Jack DeJohnette with the Bill Evans Trio 1968

L-R: Eddie Gomez, Jack DeJohnette, Bill Evans

SKF NOTE: Listening for only the second time to the Bill Evans Trio “Another Time: The Hilversum Concert” with Eddie Gomez (bass), Jack DeJohnette (drums). Evans is one of my “must have” musicians. No, I don’t own all of his albums, but I own quite a few and always enjoy and learn with each listen.

A Simple Matter of Conviction” was among my first Bill Evans album purchases. With Eddie Gomez (bass) and Shelly Manne (drums) — I love this date, and Shelly’s interaction with Bill is, for my ears, perfect.

Charlie Watts described his first Bill Evans Trio experience as one of listening to nobody keeping time, yet all the musicians knowing exactly where they are in the songs, and everyone’s swinging like gangbusters. Charlie was listening to Evans with Scott LaFaro (bass) and Paul Motian (drums), but all Evans’s subsequent trios have followed that same concept.

Once I heard Shelly Manne with Evans I starting imagining Jack DeJohnette in the trio drum chair. And just like magic, I discovered Verve records in 1968 had released Bill Evans “At the Montreaux Jazz Festival” with DeJohnette and Gomez.

I need to listen to that album with year 2020 years. That it is a Grammy Award winner, I was not a major fan of this album. The fault, I suspect, is mine. So many times had I listened to my imaginary Evans/DeJohnette match up, I was unable to listen with open ears to the real thing.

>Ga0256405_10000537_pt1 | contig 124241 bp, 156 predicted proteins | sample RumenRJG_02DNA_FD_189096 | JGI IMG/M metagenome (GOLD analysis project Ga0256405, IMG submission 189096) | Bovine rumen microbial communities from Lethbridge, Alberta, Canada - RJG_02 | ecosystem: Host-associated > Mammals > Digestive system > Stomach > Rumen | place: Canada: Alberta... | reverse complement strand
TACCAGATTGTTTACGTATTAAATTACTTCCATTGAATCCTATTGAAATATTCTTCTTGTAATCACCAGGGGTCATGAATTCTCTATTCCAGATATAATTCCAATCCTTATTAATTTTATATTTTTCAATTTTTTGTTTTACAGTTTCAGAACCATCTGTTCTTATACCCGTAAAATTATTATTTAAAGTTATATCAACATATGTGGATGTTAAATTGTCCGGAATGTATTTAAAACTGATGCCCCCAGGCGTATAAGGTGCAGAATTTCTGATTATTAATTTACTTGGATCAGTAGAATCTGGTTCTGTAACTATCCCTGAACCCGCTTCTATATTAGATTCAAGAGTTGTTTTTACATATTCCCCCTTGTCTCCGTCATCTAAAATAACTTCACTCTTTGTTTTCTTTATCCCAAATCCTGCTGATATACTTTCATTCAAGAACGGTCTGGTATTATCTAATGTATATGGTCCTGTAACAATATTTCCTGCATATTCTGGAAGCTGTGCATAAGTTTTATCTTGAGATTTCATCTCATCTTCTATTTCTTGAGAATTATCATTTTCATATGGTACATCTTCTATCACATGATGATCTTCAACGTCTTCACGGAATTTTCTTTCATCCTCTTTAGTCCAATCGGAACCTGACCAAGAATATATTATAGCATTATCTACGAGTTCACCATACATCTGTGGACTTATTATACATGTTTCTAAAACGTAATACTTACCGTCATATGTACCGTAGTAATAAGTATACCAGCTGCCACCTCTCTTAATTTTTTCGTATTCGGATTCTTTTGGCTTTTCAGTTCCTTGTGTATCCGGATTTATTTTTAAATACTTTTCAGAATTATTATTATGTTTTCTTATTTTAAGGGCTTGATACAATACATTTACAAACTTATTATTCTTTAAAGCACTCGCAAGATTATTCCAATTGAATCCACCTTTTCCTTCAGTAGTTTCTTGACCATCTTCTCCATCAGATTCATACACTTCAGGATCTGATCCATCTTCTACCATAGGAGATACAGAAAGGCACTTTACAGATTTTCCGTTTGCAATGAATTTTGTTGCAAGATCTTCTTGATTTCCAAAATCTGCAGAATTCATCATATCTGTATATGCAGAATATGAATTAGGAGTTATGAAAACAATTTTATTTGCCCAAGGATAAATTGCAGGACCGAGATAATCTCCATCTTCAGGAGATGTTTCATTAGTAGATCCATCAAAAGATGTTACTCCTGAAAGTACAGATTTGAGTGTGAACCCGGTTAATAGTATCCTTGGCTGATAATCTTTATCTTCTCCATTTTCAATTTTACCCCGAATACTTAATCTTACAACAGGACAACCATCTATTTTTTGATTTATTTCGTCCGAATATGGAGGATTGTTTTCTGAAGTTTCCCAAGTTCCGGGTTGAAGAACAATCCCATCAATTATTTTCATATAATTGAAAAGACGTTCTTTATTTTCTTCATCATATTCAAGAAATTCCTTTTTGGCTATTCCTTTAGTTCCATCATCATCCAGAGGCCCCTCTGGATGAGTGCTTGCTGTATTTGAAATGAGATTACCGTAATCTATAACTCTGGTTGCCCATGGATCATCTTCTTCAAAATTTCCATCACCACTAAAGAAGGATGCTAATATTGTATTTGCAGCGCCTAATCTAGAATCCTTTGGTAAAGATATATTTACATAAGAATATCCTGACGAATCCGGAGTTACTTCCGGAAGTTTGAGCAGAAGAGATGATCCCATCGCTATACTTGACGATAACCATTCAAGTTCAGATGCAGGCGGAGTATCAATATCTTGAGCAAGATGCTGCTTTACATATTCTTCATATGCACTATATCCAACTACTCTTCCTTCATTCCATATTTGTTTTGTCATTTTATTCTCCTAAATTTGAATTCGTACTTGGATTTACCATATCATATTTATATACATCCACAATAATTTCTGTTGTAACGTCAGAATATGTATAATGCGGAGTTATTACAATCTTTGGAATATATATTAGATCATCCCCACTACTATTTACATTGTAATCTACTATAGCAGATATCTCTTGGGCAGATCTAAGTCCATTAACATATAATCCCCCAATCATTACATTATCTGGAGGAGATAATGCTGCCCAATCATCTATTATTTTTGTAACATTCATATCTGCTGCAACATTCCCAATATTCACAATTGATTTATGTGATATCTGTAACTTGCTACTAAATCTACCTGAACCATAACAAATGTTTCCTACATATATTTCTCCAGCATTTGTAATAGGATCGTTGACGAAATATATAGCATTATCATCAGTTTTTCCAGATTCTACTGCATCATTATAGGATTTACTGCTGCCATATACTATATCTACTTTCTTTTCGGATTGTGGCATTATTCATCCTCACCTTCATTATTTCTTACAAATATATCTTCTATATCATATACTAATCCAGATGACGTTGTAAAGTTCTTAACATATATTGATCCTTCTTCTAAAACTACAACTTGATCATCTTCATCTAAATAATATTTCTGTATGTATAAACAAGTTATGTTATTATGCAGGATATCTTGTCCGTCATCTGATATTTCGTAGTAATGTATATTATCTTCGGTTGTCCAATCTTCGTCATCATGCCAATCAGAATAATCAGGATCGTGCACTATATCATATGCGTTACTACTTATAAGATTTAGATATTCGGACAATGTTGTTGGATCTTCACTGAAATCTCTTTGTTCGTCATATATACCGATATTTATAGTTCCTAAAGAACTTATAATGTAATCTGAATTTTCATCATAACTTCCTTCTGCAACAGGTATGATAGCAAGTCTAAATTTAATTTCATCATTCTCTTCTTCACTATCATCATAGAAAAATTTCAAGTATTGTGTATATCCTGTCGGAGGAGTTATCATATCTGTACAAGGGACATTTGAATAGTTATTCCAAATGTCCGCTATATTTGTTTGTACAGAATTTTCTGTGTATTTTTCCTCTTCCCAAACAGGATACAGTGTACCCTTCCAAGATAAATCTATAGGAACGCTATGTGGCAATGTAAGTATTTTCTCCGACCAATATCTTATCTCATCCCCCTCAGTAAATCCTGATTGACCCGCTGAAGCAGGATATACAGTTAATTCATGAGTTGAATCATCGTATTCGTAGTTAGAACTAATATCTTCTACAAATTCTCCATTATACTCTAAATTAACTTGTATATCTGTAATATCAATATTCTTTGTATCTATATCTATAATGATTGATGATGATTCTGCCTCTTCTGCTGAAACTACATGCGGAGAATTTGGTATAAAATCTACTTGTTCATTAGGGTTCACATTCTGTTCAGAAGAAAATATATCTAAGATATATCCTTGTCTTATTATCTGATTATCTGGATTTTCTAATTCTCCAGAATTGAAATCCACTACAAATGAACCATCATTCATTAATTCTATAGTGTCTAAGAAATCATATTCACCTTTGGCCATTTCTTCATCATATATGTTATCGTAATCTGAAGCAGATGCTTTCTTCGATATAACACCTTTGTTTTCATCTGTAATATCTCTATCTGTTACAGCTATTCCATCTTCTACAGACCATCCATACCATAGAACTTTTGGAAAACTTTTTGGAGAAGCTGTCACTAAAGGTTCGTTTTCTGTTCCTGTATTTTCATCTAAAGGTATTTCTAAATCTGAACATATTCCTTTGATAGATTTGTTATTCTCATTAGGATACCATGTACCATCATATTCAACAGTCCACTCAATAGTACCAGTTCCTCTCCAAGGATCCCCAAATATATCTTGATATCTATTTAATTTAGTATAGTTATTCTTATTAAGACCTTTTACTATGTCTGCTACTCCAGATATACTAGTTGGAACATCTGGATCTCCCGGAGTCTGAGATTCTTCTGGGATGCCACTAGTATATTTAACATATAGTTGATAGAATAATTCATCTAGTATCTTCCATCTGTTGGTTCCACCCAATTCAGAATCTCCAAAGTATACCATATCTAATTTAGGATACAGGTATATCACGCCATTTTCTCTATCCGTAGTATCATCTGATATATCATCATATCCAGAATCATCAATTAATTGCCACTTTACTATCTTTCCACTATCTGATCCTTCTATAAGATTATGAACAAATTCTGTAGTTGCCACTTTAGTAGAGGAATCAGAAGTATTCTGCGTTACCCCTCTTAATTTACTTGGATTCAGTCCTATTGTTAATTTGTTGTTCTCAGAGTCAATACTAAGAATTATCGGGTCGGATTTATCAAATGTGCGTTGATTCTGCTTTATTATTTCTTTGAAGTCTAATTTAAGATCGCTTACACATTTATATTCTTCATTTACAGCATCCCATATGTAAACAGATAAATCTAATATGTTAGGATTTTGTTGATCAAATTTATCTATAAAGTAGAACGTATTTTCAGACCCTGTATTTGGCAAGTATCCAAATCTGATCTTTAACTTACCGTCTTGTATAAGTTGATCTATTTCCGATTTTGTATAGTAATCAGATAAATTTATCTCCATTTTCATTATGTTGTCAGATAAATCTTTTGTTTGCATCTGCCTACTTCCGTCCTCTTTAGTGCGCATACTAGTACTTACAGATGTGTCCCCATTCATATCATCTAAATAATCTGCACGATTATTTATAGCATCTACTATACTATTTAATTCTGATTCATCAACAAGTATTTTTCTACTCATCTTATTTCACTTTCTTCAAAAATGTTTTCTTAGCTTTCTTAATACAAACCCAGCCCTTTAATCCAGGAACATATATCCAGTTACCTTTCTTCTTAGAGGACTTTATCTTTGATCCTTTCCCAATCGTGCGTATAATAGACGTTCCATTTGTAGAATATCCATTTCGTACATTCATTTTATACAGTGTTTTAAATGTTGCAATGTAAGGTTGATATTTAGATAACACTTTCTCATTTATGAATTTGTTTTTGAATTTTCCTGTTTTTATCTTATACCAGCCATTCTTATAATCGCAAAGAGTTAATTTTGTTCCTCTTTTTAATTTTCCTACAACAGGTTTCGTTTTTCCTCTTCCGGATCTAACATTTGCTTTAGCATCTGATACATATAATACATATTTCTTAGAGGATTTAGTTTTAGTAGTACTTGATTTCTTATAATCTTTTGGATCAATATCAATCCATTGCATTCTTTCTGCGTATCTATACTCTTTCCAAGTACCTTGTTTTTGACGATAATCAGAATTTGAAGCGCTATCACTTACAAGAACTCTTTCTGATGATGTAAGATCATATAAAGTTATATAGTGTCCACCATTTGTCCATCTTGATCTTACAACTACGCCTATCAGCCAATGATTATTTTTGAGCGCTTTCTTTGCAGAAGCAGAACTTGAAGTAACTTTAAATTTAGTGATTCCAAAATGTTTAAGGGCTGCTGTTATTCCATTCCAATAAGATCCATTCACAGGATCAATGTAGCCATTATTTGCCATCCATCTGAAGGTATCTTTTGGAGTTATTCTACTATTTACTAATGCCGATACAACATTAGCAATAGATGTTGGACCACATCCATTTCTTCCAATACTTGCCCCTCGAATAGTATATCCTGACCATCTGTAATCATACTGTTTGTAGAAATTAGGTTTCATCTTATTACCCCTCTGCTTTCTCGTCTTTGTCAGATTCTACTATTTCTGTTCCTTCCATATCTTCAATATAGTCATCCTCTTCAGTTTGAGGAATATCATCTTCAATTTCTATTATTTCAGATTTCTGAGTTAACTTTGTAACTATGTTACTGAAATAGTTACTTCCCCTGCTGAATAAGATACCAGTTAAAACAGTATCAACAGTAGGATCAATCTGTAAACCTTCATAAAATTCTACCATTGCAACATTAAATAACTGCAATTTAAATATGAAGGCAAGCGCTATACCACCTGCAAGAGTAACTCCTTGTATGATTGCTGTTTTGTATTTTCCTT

Another Time: The Hilversum Concert” is much closer to the match up I had in mind. Both “Hilversum” and “Montreaux” were recorded in 1968. One reviewer said DeJohnette on “Montreaux” is propulsive and exploratory. To these ears, Jack on “Montreaux” plays too loud and busy. But again, my first and last listen to “Montreaux” was decades ago. I will listen again.

Hilversum” is wonderful. Jack plays great. He’s still exploratory and propulsive, but with a delicate touch. It’s more the trio is communicating with what I tell my 6.5 year old grandson is an inside voice. As I remember it, “Montreaux” sounds more like the musicians are yelling at each other from across a playground. Perhaps they were.

I just bought Bill Evans’s Some Other Time: The Lost Session From The Black Forest” also with Eddie Gomez and Jack DeJohnette in 1968. This one’s a recording studio session. It should be instructive to listen and compare to “Hilversum” and “Montreaux.”

Whatever the outcome, Bill Evans albums are highly recommended listening for all drummers. Whether the drummer is Paul Motian, Shelly Manne, Larry Bunker, Joe LaBarbera, Jack DeJohnette, Philly Joe Jones, or others — the trio interaction is always top shelf.

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